The regime in Tehran prepares for clampdown on protesters

By disconnecting Iran from the internet, the regime is preparing the ground for brutal suppression of the protests.
Monday 18/11/2019
Iranians walk past a charred bank that was set ablaze by protesters during a demonstration against a rise in gasoline prices in the central city of Isfahan on November 17, 2019. (AFP)
Iranians walk past a charred bank that was set ablaze by protesters during a demonstration against a rise in gasoline prices in the central city of Isfahan on November 17, 2019. (AFP)

In the face of countrywide protests against the government’s introduction of patrol rationing and price hikes, the regime in Tehran is preparing a clampdown against protesters.

The regime pulled the plug on internet connectivity for the entire country 24 hours into the protests. On November 18, four days after the petrol price increases were announced, the Islamic Revolutionary Guard Corps (IRGC) issued a public statement threatening to deal with “continued insecurity and disturbance of the public order in a decisive and revolutionary manner.”

The ability of the IRGC to restore order depends on its ability to terrorise the public into submission but for how long?

Iran’s decision is understandable. Iranian President Hassan Rohani said the budget for the fiscal year of March 21, 2020-March 21, 2021 is approximately $39 billion. About $14 billion of the government expenses are secured through taxes and other government revenues.

The remaining $25 billion has traditionally been covered by revenue from exports, which are severely limited because of US sanctions against Iran’s oil and gas sector.

Reforming government subsidies is sound fiscal policy and the $25 billion gap in the budget provides the Rohani cabinet with added incentive to introduce petrol rationing and adjust the price.

The Iranian public, however, has difficulties understanding the rationale for policy change because Iran has for years downplayed the effect of sanctions on Iran’s economy and assured the public of its ability to deal with external economic pressures. It is, therefore, hardly surprising that the Iranian public has no understanding for what it perceives as the government’s sudden encroachment on entitlements such as subsidised petrol.

Sporadic protests broke out after the price increases across Iran -- in the north-eastern city of Mashhad, in the oil-rich Khuzestan province and in Kerman in the south-east, where a protester was reportedly killed in clashes with security services. The protests spread and at least 12 protesters were killed and 2,000 were arrested.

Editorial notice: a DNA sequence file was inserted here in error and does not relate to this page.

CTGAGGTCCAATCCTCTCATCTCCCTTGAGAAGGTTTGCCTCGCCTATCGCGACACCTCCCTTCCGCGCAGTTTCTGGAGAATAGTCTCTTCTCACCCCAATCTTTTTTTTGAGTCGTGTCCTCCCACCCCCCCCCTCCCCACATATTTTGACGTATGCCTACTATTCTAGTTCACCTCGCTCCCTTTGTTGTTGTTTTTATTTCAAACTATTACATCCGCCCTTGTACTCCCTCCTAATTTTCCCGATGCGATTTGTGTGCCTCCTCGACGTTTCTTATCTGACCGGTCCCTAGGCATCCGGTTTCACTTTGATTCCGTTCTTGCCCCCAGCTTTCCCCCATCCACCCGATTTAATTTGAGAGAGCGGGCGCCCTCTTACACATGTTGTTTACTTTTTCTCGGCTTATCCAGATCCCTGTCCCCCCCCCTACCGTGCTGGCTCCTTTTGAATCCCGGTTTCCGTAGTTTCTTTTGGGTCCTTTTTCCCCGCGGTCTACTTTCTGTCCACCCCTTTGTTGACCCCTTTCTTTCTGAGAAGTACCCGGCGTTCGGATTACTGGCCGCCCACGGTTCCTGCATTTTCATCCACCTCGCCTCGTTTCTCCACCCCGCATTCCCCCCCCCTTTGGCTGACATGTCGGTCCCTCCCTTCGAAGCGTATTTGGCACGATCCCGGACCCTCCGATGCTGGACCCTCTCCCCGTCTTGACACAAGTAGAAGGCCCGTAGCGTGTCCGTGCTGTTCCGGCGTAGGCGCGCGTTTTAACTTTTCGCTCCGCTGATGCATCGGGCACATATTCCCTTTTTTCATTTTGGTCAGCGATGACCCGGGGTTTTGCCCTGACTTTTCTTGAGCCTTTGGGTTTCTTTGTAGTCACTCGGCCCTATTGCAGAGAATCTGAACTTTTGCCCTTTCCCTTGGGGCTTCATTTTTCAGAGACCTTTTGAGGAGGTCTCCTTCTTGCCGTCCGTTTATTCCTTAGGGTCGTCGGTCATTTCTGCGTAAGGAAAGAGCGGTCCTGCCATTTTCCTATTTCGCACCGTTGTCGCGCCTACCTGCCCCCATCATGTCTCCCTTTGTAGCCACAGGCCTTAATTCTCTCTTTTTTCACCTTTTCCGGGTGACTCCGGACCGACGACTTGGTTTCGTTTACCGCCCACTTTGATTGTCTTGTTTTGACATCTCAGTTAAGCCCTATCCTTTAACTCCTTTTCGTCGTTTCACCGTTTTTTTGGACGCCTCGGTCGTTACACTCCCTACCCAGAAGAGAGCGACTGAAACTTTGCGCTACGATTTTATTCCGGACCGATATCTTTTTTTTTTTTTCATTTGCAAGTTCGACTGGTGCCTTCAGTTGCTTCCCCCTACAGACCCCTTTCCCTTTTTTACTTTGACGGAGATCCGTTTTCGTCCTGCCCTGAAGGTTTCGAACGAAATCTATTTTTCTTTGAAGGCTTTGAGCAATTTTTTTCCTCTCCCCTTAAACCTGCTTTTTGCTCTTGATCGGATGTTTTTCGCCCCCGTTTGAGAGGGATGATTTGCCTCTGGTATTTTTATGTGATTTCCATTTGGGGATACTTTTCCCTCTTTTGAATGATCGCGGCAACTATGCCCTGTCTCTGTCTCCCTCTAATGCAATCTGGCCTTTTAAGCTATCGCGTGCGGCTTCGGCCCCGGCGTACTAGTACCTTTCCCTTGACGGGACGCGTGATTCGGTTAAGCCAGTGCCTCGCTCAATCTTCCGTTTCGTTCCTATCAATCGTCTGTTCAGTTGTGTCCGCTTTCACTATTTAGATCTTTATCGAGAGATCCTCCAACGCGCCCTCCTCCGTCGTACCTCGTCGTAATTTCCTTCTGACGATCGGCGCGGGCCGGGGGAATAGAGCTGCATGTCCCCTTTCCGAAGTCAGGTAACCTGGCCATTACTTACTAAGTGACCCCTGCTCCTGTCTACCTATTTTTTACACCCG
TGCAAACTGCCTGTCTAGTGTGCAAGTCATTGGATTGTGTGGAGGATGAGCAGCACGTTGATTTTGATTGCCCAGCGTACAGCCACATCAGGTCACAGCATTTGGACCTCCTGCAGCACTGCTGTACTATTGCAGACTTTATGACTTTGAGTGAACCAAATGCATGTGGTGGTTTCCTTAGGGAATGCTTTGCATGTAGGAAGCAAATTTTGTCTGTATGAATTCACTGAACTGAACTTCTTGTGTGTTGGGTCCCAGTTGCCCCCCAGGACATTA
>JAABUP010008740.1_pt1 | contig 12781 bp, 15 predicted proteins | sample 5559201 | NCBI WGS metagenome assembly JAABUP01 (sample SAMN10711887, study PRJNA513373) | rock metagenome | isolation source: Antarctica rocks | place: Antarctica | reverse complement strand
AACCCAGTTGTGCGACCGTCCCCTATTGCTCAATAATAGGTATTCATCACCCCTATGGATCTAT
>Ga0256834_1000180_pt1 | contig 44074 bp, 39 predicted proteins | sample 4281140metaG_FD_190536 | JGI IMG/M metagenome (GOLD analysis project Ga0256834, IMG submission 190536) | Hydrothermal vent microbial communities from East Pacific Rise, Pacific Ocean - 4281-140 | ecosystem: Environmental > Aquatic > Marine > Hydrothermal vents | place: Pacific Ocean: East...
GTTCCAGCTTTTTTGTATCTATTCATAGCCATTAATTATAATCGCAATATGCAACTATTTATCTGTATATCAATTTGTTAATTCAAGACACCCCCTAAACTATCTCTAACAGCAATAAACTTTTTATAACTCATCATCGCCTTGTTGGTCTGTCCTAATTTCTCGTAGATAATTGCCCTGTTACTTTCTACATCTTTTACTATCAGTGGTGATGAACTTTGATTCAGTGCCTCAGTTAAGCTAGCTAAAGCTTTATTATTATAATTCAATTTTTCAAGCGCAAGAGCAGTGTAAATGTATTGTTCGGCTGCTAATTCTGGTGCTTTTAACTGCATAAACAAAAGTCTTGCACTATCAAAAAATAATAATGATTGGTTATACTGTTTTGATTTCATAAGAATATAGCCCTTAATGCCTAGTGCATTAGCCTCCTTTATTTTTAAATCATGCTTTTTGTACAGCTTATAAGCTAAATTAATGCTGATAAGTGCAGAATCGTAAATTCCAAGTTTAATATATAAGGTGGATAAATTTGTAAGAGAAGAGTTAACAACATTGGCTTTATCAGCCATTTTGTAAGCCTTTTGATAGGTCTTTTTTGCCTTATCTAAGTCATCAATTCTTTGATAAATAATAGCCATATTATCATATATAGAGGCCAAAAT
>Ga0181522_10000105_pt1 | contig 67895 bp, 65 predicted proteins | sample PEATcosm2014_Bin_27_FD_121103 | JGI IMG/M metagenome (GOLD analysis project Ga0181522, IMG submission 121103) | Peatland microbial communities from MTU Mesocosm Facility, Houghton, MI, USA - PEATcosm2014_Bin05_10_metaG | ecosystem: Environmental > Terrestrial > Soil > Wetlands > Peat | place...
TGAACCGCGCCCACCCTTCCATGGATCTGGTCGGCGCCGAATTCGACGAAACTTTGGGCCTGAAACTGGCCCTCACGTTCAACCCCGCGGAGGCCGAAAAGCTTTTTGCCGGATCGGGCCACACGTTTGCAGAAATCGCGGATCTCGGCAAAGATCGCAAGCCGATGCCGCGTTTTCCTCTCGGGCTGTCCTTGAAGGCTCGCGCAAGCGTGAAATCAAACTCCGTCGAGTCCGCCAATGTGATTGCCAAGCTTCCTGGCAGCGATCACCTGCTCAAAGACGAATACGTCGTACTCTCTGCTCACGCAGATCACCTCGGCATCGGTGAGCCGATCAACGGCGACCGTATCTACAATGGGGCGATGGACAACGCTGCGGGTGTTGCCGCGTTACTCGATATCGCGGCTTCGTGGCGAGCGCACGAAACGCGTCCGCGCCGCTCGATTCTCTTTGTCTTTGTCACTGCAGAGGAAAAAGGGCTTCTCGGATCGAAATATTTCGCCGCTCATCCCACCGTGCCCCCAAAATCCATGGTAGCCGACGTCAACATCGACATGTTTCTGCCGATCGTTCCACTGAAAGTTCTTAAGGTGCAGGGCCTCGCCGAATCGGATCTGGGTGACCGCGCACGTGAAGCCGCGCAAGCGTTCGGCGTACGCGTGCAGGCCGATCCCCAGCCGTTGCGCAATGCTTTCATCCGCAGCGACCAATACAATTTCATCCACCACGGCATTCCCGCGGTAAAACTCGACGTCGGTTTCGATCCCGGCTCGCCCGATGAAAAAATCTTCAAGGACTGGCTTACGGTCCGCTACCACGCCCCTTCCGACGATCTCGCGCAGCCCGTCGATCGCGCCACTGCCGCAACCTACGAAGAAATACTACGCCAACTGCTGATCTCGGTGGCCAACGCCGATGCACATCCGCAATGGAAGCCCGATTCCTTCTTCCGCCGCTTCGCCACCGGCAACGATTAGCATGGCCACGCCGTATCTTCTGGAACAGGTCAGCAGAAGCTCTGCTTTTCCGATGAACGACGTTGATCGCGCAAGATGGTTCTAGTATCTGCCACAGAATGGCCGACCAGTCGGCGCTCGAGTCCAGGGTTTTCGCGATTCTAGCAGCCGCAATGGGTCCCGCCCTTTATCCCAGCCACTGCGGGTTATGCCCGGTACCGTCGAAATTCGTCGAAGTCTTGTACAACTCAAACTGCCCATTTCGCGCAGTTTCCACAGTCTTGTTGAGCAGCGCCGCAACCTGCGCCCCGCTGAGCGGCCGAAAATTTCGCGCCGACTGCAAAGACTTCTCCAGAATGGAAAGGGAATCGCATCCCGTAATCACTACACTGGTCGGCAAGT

Surprised by the magnitude and violence of the protests, Rohani forfeited the potential gain from the policy and promised to use them to increase basic income of low-income groups as early as November 26.

That did not calmed the protests and neither has Iranian Supreme Leader Ayatollah Ali Khamenei’s address November 17, in which he demanded the government see to it that increased fuel prices does not result in a general price hike. An impossibility, since the price of fuel is factored into almost any service and commodity.

The protesters are likely to take advantage of lack of coordination among the ruling elites. On November 16, Ayatollahs Seyyed Mohammad-Ali Alavi Gorgani and Lotfollah Safi Golpaygani criticised the government’s decision. So did Major-General Mohammad-Ali Jafari, former IRGC chief commander. Jafari criticised Rohani for provoking the public into rebellion. The parliament prepared a double urgency bill calling on the cabinet to withdraw the petrol rationing and price increase. It was only after Khamenei’s speech that the parliamentarians withdrew the bill.

Dark clouds are fast approaching the protesters. Following an initial phase of indecisiveness and lack of coordination among the Law Enforcement Force, the Basij militia and the IRGC, the security services are regrouping to address the threat.

By disconnecting Iran from the internet, the regime is preparing the ground for brutal suppression of the protests. The question is for how long the IRGC manages to wage war against the society it is a part of.